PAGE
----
N.J. Constitutional Convention: Vol. 4, Page 70

Wednesday, June 25, 1947 (Morning session)

Another example. Mr. Smith starts out to buy a home from a Mr. Jones, and when the time comes to perform the contract, Mr. Jones refuses. This time Mr. Smith starts in the Court of Chancery and asks for specific performance of the contract. The Court of Chancery finds the contract perfectly legal and valid, but lacking in mutuality, and denies relief. Mr. Smith then goes back to the law court and retries the same case - the same witnesses, the same documents - before he gets his verdict for damages. Here, again, there would have been one set of pleadings in the federal court, or in the New York Supreme Court, or in the courts of most of the states in this country and in England.

Another familiar example. Mrs. Smith brings an action in the law court against an insurance company to recover on a life insurance policy on her husband's life. The insurance company files a bill in the Court of Chancery to cancel the policy on the ground that Mr. Smith, however unintentionally, misstated facts when he applied for insurance. Now, the Court of Chancery finds that fraud, at least the intentional misrepresentation type, is a perfect defense in the law court and decides that the parties had better go back and try the case there first. The parties do that, and the jury's verdict is in favor of Mrs. Smith. With that completed, the insurance company now goes back to the Court of Chancery where the case is tried all over - the same case, the same witnesses - only this time the Court of Chancery finds there was equitable fraud. And now, at long last, after two trials, the policy is cancelled, and Mrs. Smith is out of court. While the result would certainly have been the same in the federal court or in any unified court structure, there would have been one trial, one hearing, one final decision.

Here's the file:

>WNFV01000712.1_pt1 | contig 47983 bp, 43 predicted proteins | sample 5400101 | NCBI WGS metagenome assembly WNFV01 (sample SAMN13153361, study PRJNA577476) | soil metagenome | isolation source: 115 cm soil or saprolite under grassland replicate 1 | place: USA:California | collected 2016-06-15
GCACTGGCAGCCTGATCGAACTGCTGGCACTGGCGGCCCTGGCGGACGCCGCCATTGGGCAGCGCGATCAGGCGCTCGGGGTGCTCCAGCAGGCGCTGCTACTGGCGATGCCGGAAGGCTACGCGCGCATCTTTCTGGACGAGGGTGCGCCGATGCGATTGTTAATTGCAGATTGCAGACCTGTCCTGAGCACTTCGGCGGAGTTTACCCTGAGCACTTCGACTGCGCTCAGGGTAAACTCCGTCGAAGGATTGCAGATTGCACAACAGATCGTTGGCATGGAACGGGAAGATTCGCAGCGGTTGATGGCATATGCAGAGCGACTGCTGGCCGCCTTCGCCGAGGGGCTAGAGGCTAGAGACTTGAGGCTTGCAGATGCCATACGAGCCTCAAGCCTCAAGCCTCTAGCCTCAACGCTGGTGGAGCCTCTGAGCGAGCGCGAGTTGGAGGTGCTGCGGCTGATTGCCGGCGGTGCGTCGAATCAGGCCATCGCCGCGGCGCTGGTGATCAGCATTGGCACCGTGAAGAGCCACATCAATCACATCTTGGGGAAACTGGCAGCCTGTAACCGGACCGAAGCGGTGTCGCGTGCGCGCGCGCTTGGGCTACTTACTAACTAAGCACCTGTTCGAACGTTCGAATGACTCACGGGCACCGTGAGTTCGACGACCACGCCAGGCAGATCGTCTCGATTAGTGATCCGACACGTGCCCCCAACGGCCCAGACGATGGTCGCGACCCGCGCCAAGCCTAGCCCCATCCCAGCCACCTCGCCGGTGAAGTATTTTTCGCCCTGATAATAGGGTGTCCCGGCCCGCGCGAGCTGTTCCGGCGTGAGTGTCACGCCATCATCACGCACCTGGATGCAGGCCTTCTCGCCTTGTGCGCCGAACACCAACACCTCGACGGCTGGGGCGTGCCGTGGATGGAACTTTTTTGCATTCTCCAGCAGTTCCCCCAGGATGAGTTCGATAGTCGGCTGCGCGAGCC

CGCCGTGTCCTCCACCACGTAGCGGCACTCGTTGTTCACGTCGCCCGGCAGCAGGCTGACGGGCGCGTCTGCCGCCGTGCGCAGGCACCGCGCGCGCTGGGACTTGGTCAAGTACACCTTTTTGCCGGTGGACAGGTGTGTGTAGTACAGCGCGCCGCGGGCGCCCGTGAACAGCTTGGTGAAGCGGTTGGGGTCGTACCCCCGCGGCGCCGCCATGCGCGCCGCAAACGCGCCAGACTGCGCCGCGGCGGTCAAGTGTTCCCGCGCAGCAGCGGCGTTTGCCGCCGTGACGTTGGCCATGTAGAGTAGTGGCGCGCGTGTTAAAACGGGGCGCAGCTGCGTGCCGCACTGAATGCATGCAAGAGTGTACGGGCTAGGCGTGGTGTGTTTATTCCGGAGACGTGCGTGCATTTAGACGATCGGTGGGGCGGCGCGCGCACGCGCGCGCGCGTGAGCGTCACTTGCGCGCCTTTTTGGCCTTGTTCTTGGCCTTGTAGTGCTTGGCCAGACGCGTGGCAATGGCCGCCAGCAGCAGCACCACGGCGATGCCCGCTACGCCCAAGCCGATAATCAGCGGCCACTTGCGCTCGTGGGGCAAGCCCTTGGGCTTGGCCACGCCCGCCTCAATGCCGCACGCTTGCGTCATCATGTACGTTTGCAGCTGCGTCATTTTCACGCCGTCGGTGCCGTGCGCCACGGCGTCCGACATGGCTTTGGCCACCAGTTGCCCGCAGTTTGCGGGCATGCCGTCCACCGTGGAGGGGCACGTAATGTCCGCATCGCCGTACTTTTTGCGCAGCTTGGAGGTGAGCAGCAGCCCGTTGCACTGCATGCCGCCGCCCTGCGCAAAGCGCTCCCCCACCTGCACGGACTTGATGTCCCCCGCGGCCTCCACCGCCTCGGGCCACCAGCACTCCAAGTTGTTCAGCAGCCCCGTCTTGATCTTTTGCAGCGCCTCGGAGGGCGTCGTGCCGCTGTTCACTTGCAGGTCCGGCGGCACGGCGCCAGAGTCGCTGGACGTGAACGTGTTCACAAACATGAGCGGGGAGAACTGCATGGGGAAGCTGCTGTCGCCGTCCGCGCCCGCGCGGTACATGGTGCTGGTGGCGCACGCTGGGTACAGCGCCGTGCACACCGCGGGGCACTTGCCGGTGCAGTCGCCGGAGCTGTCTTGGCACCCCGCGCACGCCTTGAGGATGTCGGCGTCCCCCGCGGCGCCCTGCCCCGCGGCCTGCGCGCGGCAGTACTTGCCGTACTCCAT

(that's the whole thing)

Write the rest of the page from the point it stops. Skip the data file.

For a concluding illustration, a group of neighbors are disturbed by noise, soot, or smoke from a factory erected in their neighborhood. They go to the Court of Chancery for an injunction, and their case is tried and the injunction awarded. In the meantime, they have sustained pecuniary damages. Now, before collecting these damages, they must go to the law court and try the case all over again. Here again, almost everywhere else in the country there would have been one trial, which would have resulted both in an award for damages and an injunction.

Despite all these apparent advantages of a totally merged, simplified and unified court structure, you would nevertheless gather from what Mr. Conford has said that the advantages of an independent Court of Chancery, or some form of permanent Chancery institution, would very strongly recommend itself to the Committee. The first argument would be that there are very superior advantages to be had from creating a specialized body of judges who will deal with the same material, become very familiar with it and give quick and

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